In the last few days I have been busy testing Ubuntu 10.04 Beta 1. As you can imagine, the idea to test them back to back came very quickly, and I just had to find out a fair and easy way to do so. I decided I would use Virtual Box 3.1 for the job. I wanted to find a way to provide the exact same resources to both and a virtual machine, even with its flaws, would at least be fair (which is another way to say that I can't afford two identical machines just for testing).
These are the resources I assigned to both:
|VirtualBox machine parameter||Value used|
|Disk Space||20 GB|
|Video Memory||64 MB|
LET'S GET READY TO RUMBLEEEEEEEE...
Before I go on to the test, I want to acknowledge that this is obviously not a fair comparison. Ubuntu is quite solid already, but still only the first Beta. Not only it is an unfinished product, with many branding and functionality changes still pending, but crashes and lack of stability could be somewhat expectable. Windows, on the other hand, has been live for approximately 6 months, so it is (or at least should be) a very mature product by now. Taking that into account, and the fact that I didn't take a very "scientific" approach to this comparison, I want to stress that it is by no means exhaustive. I wanted to keep some consistency throughout, so the results would be meaningful, but this is clearly comparing at a very high level.
BOOT AND SHUTDOWN TIMES
One feature that has attracted lots of attention lately is that of boot and shutdown times. Most OS manufacturers want to close down the gap between the start/stop experience of a PC and that of other electronic devices,such as a TV, for example. Google was probably the most explicit and aggressive, targeting a 7 second startup time with Google Chrome OS (which by the way is Linux based). Both Windows and Ubuntu keep trying to reduce their startup and shutdown times, so I wanted to check how they were doing.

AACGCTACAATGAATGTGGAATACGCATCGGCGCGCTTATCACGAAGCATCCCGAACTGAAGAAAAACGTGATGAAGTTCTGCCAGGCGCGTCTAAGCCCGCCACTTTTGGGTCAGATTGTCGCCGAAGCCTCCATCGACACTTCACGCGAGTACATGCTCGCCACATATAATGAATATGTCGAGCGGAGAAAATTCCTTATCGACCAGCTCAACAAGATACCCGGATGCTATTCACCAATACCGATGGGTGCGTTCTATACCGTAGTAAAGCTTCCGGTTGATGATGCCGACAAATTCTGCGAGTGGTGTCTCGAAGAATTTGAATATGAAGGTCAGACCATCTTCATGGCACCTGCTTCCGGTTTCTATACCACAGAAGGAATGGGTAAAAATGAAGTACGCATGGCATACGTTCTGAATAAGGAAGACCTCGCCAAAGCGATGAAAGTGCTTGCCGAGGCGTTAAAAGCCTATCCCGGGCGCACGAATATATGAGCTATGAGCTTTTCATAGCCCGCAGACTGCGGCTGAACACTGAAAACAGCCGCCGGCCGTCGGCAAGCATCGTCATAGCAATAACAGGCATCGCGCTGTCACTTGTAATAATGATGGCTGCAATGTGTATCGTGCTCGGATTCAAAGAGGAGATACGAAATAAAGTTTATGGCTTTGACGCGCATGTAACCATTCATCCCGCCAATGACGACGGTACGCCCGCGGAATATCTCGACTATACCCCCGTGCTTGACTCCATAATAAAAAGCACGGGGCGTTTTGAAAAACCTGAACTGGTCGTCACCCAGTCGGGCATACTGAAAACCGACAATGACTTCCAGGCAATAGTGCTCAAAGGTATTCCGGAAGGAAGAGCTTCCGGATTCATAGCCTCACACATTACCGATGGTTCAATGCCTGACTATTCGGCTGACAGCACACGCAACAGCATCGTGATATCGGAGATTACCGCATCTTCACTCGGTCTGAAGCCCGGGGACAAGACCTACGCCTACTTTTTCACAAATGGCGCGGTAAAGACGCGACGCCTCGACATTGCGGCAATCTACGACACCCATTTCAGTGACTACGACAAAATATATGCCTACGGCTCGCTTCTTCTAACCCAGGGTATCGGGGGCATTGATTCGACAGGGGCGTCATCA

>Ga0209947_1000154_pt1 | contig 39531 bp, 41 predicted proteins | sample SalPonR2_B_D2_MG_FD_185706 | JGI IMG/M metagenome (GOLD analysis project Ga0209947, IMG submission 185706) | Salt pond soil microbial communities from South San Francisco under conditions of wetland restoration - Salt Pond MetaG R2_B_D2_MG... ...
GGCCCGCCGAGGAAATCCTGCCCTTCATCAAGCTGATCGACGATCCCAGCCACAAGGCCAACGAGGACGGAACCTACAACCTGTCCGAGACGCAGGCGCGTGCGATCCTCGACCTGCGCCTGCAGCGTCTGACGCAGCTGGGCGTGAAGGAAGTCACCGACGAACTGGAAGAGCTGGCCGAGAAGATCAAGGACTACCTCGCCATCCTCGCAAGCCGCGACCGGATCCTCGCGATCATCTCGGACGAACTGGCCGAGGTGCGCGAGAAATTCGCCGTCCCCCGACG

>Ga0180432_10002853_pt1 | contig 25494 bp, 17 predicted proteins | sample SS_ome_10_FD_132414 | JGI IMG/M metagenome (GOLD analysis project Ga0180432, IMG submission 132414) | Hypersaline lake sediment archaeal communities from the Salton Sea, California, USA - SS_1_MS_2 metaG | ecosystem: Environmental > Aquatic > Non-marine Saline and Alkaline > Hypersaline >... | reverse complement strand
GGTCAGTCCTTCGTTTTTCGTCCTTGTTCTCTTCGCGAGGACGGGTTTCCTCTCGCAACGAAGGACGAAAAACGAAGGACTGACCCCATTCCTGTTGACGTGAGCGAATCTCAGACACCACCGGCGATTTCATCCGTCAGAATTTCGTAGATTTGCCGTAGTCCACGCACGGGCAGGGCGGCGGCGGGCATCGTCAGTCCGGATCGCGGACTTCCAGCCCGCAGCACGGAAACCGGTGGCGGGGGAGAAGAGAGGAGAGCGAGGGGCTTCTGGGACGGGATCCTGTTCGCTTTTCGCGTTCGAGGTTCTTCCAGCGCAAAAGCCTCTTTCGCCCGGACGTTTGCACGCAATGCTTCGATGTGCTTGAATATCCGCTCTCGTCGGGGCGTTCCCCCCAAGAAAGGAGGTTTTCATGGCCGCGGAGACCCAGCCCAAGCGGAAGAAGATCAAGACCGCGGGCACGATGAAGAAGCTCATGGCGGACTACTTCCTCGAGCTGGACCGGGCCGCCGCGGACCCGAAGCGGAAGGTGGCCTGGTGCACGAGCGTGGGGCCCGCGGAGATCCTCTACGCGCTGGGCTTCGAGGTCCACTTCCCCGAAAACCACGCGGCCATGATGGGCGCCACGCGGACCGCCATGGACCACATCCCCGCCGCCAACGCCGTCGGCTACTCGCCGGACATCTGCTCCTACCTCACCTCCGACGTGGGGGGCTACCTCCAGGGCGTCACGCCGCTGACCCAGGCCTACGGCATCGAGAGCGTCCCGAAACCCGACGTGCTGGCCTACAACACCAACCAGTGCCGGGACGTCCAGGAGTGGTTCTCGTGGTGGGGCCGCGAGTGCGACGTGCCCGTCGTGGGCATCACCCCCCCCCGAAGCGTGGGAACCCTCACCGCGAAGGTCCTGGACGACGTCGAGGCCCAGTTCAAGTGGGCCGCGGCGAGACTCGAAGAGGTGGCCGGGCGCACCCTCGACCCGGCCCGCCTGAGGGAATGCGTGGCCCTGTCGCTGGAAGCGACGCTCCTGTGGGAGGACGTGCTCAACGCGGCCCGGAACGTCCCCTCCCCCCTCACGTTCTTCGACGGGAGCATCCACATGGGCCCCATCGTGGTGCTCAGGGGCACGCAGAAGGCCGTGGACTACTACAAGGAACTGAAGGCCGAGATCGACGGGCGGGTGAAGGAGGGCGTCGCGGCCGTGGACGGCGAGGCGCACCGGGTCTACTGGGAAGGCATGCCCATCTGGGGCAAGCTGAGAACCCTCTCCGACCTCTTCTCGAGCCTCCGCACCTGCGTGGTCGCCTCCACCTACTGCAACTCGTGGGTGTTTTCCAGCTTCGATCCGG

Ubuntu 10.04 Lucid Linx Beta 1 Login Screen
Windows 7 32bit Ultimate Login Screen
I split these processes in stages, timing 3 times each:
Stage 1: From the moment I start each virtual machine (including BIOS load) to the login screen.
Stage 2: From login screen to a fully loaded desktop.
Stage 3: From clicking the shutdown button to complete halt.
The resulting average times go as follows:
|OS||Stage 1||Stage 2||Stage 3|
|Ubuntu 10.04 Beta 1||31 sec.||14 sec.||8 sec.|
|Windows 7 Ultimate 32bit||45 sec.||12 sec.||11 sec.|
Ubuntu is clearly ahead, but Windows times represent a notable improvement over previous versions. Having said so, I have to say that both installations are brand new and completely clean, which makes these results misleading to a certain extent. Any Windows user knows the impact of performance degradation as time and use wear apply. Disk fragmentation is quite a big concern, but it is mostly down to how the registry becomes bloated quite quickly that makes the biggest difference.
In other words, if these two installations happened to take place in two identical machines and their users repeated this same test after a year of normal use, the gap would increase. Ubuntu in particular and Linux in general manage that degradation in an optimum way, so impact on the end user is reduced or not even noticeable.
...AND THE WINNER IS: Ubuntu is in the lead out of the box, but it is even more important how the gap will be accentuated as time goes by.
Another important element in this comparison is how each OS uses the resources available. I know that hardware in general is continuously becoming cheaper and more accessible, but that should not justify the lack of optimization in an operating system, or in any software application for that matter. In fact, the spiral of increasing hardware power required by software in general is merely a way to justify perpetual consumption, if you ask me.
The GNOME system monitor used by Ubuntu